The Mystery of the Yellow Room: Extraordinary Adventures of Joseph Rouletabille, Reporter

The Mystery of the Yellow Room: Extraordinary Adventures of Joseph Rouletabille, Reporter

by Gaston Leroux

Paperback

$11.95
View All Available Formats & Editions
Choose Expedited Shipping at checkout for guaranteed delivery by Thursday, December 12

Overview


The young lady had just retired to her room when sounds of a struggle ensue, and cries of "Murder!" and revolver shots ring out. When her locked door is finally broken down by her father and a servant, they find the woman on the floor, badly hurt and bleeding. No one else is in the room. There is no other exit except through a barred window. How did the attacker escape?
First published in 1907, this intriguing and baffling tale is a classic of early 20th-century detective fiction. At the heart of the novel is a perplexing mystery: How could a crime take place in a locked room which shows no sign of being entered? Nearly a century after its initial publication, Leroux's landmark tale of foul play, deception, and unbridled ambition remains a blueprint for the detective novel genre. Written by the immortal author of The Phantom of the Opera, this atmospheric thriller is still a favorite of whodunit fans everywhere.
"The finest locked room tale ever written." — John Dickson Carr, author of The Hollow Man.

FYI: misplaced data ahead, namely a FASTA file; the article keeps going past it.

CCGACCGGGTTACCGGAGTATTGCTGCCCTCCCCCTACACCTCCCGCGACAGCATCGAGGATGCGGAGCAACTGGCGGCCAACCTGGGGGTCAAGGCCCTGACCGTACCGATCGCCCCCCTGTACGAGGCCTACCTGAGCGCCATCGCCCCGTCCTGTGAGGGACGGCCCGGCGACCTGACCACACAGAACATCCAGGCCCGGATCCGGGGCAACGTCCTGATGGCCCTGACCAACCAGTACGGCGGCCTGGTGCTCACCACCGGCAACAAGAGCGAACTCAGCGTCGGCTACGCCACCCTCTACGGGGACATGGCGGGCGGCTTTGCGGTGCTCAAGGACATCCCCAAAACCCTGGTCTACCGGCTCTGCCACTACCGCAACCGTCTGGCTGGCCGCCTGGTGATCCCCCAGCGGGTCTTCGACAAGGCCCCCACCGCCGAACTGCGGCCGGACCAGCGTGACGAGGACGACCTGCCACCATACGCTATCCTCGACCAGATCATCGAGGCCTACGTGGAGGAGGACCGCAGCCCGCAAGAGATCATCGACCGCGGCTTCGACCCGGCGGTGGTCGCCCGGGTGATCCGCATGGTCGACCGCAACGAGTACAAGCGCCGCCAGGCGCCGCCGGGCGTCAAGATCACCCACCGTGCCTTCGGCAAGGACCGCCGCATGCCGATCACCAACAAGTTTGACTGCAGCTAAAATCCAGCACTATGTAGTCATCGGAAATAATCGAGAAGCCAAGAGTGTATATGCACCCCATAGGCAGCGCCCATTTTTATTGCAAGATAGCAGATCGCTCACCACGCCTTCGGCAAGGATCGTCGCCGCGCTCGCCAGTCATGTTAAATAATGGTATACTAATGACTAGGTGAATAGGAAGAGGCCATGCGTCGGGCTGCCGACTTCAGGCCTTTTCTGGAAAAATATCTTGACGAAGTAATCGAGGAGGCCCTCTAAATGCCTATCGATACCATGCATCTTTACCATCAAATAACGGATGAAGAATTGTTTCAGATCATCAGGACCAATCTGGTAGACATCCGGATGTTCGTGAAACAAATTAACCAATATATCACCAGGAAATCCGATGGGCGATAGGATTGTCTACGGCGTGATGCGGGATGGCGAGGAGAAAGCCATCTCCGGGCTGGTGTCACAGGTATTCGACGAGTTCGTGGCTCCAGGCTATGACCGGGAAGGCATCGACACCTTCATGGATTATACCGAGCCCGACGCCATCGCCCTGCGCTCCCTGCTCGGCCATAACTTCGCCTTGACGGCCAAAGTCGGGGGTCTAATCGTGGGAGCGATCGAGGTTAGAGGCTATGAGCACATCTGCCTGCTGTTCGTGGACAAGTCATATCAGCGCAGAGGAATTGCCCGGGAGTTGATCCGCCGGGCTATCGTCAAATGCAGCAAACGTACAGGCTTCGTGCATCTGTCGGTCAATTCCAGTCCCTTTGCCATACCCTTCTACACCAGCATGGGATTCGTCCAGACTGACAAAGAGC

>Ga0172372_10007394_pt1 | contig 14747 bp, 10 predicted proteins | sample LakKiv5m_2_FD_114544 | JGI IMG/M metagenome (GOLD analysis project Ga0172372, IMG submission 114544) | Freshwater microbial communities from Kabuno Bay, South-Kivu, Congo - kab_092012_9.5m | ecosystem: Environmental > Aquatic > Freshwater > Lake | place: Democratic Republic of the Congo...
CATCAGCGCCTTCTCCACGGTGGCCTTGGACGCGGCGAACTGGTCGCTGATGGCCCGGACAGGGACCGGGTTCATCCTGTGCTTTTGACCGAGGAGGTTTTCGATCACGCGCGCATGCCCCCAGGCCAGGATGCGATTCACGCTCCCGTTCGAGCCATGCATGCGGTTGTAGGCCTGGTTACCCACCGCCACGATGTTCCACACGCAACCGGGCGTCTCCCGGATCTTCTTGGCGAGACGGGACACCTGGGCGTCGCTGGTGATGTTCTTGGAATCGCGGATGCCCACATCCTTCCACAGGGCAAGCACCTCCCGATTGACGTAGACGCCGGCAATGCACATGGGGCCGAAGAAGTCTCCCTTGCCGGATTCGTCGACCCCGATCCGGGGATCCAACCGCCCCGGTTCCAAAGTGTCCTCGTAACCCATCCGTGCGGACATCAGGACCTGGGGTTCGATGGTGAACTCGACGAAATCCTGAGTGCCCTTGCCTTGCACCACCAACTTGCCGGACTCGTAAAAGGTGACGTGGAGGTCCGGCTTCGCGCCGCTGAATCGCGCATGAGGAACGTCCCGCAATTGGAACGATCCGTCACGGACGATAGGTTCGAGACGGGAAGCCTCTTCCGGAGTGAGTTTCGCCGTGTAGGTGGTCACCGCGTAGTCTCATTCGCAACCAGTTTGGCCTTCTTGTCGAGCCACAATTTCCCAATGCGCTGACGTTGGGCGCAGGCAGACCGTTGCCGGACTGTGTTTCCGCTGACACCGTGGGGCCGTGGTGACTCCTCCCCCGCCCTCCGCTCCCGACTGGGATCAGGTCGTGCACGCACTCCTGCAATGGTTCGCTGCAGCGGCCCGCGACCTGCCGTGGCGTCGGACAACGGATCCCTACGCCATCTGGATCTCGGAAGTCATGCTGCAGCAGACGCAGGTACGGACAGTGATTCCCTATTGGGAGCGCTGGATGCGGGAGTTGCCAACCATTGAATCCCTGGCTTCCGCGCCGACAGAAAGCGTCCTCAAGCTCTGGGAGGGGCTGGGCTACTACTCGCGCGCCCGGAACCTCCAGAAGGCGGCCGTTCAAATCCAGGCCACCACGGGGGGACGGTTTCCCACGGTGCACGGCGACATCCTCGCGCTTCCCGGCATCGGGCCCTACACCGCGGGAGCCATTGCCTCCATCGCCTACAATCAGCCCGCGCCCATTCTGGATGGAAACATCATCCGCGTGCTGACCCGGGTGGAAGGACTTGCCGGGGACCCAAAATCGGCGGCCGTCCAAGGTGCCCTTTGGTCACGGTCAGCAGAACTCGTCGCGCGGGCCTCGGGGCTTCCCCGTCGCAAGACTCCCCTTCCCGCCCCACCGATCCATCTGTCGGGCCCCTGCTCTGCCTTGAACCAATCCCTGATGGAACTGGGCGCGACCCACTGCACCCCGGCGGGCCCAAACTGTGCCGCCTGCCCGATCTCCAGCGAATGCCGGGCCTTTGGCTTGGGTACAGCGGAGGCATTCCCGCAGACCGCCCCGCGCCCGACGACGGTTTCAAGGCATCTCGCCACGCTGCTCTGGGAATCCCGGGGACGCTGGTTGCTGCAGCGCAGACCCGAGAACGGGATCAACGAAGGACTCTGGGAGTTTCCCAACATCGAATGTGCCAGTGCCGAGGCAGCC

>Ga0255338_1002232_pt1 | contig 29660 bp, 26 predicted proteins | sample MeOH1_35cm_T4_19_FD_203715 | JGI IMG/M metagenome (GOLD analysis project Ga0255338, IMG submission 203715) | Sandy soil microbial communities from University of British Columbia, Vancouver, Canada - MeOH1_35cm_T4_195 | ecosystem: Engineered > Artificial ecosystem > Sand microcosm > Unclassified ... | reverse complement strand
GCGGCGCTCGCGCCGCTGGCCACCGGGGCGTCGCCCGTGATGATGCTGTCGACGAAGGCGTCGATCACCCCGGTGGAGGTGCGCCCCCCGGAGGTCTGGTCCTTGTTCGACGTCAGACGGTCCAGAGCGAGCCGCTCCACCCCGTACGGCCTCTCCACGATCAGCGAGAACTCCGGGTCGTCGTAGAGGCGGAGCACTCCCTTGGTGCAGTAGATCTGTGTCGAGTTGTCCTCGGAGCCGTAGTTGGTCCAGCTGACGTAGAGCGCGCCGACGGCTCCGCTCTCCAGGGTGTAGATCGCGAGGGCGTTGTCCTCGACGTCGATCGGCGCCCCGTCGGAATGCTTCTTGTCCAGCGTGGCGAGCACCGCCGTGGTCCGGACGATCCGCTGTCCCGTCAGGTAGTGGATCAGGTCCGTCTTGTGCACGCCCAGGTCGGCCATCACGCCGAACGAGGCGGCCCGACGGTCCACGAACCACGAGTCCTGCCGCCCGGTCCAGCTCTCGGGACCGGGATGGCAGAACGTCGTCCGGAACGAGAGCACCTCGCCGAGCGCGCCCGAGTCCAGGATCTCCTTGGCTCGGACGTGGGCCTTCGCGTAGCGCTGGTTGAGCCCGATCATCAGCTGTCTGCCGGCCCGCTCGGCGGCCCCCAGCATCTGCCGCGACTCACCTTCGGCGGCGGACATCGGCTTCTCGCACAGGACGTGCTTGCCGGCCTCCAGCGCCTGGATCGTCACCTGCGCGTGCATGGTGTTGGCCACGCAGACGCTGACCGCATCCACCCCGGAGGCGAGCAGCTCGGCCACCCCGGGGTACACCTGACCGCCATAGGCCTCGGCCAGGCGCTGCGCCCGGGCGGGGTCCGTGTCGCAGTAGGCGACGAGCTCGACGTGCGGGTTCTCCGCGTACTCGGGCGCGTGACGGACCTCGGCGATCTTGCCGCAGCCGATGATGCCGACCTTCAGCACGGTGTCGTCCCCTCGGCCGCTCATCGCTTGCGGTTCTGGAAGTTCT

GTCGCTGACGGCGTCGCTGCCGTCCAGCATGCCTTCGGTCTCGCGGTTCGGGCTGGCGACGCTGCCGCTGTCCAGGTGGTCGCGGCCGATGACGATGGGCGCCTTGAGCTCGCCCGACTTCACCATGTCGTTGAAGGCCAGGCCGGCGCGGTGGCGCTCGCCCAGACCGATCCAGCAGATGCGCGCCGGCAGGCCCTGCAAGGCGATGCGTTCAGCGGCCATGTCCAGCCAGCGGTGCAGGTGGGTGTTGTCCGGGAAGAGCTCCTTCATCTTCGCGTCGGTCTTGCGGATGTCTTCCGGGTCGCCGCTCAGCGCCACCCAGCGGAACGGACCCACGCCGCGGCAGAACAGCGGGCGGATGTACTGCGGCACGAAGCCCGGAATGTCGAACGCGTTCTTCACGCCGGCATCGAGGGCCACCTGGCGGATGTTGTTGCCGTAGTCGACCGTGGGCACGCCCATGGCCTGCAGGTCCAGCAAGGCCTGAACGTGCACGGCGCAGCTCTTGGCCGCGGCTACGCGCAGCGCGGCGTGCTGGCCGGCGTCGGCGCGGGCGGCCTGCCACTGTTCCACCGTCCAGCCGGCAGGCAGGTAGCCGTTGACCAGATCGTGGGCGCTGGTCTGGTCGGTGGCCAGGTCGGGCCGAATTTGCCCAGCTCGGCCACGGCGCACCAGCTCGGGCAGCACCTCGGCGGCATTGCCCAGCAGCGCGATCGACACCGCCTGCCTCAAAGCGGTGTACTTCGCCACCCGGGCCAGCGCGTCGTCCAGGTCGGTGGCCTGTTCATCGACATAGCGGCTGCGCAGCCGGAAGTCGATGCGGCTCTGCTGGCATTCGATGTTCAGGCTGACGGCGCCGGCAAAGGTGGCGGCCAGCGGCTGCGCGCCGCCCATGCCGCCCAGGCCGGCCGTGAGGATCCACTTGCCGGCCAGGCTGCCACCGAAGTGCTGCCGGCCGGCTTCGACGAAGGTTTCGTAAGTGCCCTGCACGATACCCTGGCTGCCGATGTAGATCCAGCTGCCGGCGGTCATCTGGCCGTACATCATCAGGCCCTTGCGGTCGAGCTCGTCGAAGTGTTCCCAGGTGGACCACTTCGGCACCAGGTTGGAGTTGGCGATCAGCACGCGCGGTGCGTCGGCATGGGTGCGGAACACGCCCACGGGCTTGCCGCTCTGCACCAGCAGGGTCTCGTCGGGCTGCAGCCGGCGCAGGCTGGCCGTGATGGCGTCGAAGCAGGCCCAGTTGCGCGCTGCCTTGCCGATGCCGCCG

Product Details

ISBN-13: 9780486449289
Publisher: Dover Publications
Publication date: 04/07/2006
Pages: 192
Sales rank: 864,253
Product dimensions: 5.50(w) x 8.50(h) x (d)

About the Author

Gaston Louis Alfred Leroux (1868–1927) was a French journalist and author of detective fiction. In the English-speaking world, he is best known for writing the novel The Phantom of the Opera (Le Fantôme de l'Opéra, 1910), which has been made into several film and stage productions of the same name, notably the 1925 film starring Lon Chaney, and Andrew Lloyd Webber's 1986 musical. His novel The Mystery of the Yellow Room is also one of the most famous locked-room mysteries ever.

Customer Reviews

Most Helpful Customer Reviews

See All Customer Reviews

Mystery of the Yellow Room: Extraordinary Adventures of Joseph Rouletabille, Reporter 4.5 out of 5 based on 0 ratings. 10 reviews.
Guest More than 1 year ago
While The Mystery of the Yellow Room cannot boast a large reading audience, it remains a masterful, logical, captivating piece of literature. One aspect of this work that stands out in my mind is the amazing attention to detail that dominates it. For those who are unfamiliar with this novel, it involves an inquiry into the attempted murder of an attractive female scientist. The action follows young Joseph Rouletabille, a journalist and a genius, on his quest to discover the would-be murderer at the end of a tangled web of evidence that seems as though it will never fit together... until it does. It continues to be an excellent novel for the mind that's up to the challenge and suspense of attempting to solve a locked room mystery.
Meredith_Secaur More than 1 year ago